Federal Felon in Possession of a Firearm
Under 18 U.S.C. § 922(g)(1), the crime of Felon in Possession of a Firearm is committed when a convicted felon ships, transports, or possesses any firearm or ammunition that has been distributed in interstate or foreign commerce.
Definition of a Conviction
Pursuant to 18 U.S.C. § 921(a)(20), the existence of a felony conviction under 18 U.S.C. § 922(g)(1) is “determined in accordance with the law of the jurisdiction in which the proceedings were held.”
Florida is one of several states that authorizes a form of deferred judgment called withholding adjudication of guilt. Under Florida law, a person who receives a withhold of adjudication of guilt is not considered to be a convicted felon. 
Consequently, a guilty plea for a felony in which adjudication was withheld under Florida law does not qualify as a “conviction” under federal law. 
Penalties for Felon in Possession of a Firearm
Under federal law, the crime of Felon in Possession of a Firearm is a Class D felony, punishable by up to ten years in prison, three years of supervised release, and $250,000 in fines.
Under the United States Sentencing Guidelines, a person convicted of Felon in Possession of a Firearm would be assigned a base offense level between 12-26, which carries a guideline range of 10-78 months in prison before taking into account any mitigating or aggravating circumstances.
As of 2016, the average federal sentence imposed for Felon in Possession of a Firearm fell between 46-75 months in prison. 
Armed Career Criminals
The Armed Career Criminal Act (ACCA), 18 U.S.C. 924(e), mandates a minimum 15-year term of imprisonment for any person convicted of Felon in Possession of a Firearm if the person has three prior state or federal convictions for violent felonies or serious drug offenses.
A violent felony is defined as as any felony that (1) has an element of threat, attempt, or use of physical force against another, (2) involves burglary, arson, or extortion, or (3) constitutes a crime similar to burglary, arson, or extortion.
The Armed Career Criminal Act defines serious drug offenses as any drug offense punishable by imprisonment of 10 years or more.
Defenses to Felon in Possession of a Firearm
Civil Rights Restoration with Firearm Authority
A person whose civil rights and firearm authority have been restored cannot be convicted of Felon in Possession of a Firearm under federal law. 
However, while many convicted felons in Florida have had the majority of their Civil Rights restored, including the right to carry a weapon, very few have had their right to possess a firearm restored under Florida law.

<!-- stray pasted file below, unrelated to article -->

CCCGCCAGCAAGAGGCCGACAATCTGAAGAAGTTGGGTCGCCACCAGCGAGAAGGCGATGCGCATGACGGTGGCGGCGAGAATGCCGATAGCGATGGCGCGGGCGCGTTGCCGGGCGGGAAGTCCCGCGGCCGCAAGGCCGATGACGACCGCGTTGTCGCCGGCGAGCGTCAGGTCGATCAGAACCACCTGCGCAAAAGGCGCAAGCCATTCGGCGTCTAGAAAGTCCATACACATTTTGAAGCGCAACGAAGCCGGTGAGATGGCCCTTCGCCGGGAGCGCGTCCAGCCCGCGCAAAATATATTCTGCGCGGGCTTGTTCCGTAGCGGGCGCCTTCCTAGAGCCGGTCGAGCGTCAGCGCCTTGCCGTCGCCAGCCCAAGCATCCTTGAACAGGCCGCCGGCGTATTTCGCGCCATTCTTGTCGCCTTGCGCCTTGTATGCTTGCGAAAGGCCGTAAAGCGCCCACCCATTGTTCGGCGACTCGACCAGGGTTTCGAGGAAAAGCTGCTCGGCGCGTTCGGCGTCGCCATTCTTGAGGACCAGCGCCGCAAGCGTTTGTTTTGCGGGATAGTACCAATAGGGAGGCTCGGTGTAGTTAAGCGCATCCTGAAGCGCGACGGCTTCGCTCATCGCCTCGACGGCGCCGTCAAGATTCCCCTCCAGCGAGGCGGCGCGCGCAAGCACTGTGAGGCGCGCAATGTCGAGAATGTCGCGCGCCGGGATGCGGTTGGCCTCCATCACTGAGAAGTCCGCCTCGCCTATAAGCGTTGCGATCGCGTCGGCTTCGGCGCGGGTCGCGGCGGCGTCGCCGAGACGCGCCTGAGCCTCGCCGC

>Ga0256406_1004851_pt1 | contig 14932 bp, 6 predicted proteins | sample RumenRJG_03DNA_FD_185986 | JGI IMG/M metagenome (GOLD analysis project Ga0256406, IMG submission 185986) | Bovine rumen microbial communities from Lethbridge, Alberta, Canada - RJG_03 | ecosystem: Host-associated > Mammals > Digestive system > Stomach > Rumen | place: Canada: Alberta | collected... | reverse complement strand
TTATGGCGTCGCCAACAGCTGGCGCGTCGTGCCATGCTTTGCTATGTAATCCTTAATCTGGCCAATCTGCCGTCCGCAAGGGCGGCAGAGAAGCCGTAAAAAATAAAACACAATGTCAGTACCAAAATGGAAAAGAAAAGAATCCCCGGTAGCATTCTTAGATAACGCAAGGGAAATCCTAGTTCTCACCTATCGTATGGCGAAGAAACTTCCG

Illegal Search and Seizure
Often, law enforcement exceed the scope of their authority and require people to submit to a vehicle, home, or body search when they otherwise would not be required to; coerce people into agreeing to a search; arrest people without probable cause; or obtain search warrants in bad faith.
If any of these can be proven through the filing of a Motion to Suppress, the courts will suppress the resulting evidence as having been illegally obtained in violation of the Fourth Amendment of the United States; which can lead to an outright dismissal of the case.
While not technically a defense, Substantial Assistance is the most commonly utilized method to avoid the severe penalties the crime of Felon in Possession of a Firearm carries.
The prosecutor is authorized by statute to ask the court to reduce or suspend a sentence of any person who is convicted of drug trafficking when the person provides substantial assistance in the identification, arrest, or conviction of any other person engaged in trafficking in controlled substances.
This remedy is routinely offered pursuant to a "Substantial Assistance Contract" that requires you to "assist" law enforcement in arresting a specific amount of individuals involved in trafficking drugs within a limited period of time.
However, if you are unable to deliver the specified amount of people, you will be required to serve the applicable mandatory minimum prison sentence; regardless of how hard you tried to "assist" law enforcement.
Contact Federal Defense Lawyer Richard Hornsby
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